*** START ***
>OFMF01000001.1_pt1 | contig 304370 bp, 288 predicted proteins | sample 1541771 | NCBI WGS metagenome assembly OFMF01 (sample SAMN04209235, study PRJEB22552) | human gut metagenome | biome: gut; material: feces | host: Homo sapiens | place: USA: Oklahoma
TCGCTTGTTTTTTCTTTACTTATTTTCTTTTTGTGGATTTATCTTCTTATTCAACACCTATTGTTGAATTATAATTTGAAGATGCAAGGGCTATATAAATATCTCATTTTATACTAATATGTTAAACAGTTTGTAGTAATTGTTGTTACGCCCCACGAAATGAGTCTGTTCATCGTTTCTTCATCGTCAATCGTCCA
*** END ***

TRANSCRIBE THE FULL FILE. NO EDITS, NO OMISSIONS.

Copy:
>OFMF01000001.1_pt1 | contig 304370 bp, 288 predicted proteins | sample 1541771 | NCBI WGS metagenome assembly OFMF01 (sample SAMN04209235, study PRJEB22552) | human gut metagenome | biome: gut; material: feces | host: Homo sapiens | place: USA: Oklahoma
TCGCTTGTTTTTTCTTTACTTATTTTCTTTTTGTGGATTTATCTTCTTATTCAACACCTATTGTTGAATTATAATTTGAAGATGCAAGGGCTATATAAATATCTCATTTTATACTAATATGTTAAACAGTTTGTAGTAATTGTTGTTACGCCCCACGAAATGAGTCTGTTCATCGTTTCTTCATCGTCAATCGTCCA